Iterative competition is a catalyst for better problem solving
Kaggle is more than a machine learning competition platform; it’s a facilitator for efficient problem solving and a community for sharing and learning.
Most people think of machine learning competitions in connection with Kaggle, but there’s a lot more to the platform. In this presentation, Kaggle founder and CEO Anthony Goldbloom talks about how the company grew from a few platform members to more than two million, and how and why it expanded beyond competitions.
Highlights from Goldbloom’s presentation include:
Kaggle competitions show that iterative competition is a catalyst for better problem solving. Goldbloom notes that the live public leaderboard has a significant direct impact on performance, with competitors continually trying to one-up one another. “It’s a very efficient way to not draw a false conclusion on a problem,” Golbloom says. “And you know once you’ve run a competition, you’re at the limit of what’s possible.” (4:45)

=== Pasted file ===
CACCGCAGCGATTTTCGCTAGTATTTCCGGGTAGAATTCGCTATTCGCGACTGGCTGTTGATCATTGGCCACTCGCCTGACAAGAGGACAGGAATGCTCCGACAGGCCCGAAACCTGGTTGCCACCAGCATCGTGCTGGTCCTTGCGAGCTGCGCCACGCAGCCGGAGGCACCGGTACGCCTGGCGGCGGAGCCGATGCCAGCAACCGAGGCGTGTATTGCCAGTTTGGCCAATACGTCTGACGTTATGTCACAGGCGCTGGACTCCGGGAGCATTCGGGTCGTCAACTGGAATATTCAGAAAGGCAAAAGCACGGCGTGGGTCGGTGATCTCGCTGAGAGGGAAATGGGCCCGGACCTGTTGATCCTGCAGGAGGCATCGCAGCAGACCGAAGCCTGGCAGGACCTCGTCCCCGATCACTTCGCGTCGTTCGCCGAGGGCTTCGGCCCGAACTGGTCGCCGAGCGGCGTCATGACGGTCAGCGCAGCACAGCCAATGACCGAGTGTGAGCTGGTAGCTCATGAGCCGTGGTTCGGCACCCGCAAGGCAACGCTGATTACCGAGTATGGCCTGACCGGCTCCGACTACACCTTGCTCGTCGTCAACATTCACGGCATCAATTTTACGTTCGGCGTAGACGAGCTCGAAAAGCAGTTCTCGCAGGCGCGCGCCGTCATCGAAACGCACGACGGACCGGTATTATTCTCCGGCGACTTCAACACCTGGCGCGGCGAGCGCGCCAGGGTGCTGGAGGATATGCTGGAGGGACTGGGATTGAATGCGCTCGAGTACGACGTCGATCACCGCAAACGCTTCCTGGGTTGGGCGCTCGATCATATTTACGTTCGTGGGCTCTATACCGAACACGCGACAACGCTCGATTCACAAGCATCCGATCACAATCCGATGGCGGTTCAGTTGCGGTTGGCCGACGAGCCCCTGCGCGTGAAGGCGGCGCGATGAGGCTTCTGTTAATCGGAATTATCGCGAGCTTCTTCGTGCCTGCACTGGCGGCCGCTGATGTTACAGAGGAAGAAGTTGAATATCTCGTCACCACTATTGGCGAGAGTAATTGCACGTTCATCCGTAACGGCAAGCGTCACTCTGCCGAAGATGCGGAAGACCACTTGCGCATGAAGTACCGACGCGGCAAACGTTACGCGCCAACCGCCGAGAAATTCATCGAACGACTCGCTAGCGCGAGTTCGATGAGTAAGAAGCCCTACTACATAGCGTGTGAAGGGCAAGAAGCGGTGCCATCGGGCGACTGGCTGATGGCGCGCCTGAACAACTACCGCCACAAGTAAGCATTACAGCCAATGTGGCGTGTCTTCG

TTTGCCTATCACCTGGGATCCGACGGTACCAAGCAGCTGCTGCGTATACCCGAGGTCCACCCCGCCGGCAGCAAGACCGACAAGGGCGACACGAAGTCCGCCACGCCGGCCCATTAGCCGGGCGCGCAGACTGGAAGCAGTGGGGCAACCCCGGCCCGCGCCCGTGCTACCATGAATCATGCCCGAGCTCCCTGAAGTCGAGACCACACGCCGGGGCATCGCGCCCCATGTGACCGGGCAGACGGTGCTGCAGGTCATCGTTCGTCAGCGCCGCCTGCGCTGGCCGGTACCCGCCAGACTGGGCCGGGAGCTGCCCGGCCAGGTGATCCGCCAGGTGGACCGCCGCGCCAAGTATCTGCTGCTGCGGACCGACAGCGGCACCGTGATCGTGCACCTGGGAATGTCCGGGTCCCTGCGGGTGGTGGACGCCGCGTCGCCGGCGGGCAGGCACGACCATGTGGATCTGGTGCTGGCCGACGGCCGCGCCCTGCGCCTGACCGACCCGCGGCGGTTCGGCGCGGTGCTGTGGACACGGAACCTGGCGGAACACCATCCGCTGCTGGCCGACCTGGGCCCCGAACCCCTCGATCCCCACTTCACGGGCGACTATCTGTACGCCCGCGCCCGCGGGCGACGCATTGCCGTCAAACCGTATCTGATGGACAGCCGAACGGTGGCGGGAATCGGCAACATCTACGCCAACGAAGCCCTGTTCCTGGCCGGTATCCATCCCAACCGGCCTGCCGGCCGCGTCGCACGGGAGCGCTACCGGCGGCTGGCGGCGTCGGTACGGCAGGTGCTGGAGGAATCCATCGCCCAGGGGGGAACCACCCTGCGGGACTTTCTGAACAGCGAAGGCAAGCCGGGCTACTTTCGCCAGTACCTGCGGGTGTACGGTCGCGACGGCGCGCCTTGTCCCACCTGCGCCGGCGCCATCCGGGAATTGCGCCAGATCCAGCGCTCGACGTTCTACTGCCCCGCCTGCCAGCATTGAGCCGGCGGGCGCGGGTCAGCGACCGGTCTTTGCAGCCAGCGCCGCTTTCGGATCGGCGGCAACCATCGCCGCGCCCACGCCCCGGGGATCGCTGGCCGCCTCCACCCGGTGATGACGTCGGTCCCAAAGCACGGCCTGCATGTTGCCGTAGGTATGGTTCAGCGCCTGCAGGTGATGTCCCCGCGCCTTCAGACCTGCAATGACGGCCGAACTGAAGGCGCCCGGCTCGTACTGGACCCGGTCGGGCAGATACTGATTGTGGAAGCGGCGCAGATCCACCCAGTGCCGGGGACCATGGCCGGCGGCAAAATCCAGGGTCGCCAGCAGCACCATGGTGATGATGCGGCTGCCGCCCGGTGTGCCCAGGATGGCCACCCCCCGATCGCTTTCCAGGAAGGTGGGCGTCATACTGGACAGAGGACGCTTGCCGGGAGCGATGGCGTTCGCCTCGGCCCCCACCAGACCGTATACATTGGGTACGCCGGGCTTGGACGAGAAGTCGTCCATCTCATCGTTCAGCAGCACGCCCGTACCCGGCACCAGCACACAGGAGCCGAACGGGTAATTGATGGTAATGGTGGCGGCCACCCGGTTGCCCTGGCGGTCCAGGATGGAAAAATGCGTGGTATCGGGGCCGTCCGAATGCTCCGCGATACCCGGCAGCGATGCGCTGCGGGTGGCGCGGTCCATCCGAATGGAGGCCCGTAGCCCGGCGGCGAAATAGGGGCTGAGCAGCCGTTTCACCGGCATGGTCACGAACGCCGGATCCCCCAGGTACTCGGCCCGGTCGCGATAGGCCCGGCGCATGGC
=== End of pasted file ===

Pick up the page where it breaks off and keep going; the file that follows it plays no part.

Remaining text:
The public rankings of competitors in the Kaggle competitions aren’t just good for bragging rights — the rankings are becoming a widely recognized machine learning credential. Goldbloom shares an example of Kaggle competitor “Giba,” who was ranked number 2 and in constant battle for first place: “ Giba, whose real name is Gilberto, is from Brazil. He was an electrical engineer at Petrobras. As a result of his performances on Kaggle, he got poached by Airbnb. And that is the case for a lot of the people in the top couple hundred on Kaggle.” (7:37)
The Kaggle team noticed that users were trying to share code and tutorials in their forum environments, which weren’t ideal (static code, missing libraries, and language version issues were just a few of the issues). So, Goldbloom explains, they launched Kaggle Kernels to facilitate sharing code, and then expanded to allow users to share full data sets, analysis related to — or even unrelated to — competitions, and to offer short tutorial courses. (10:46)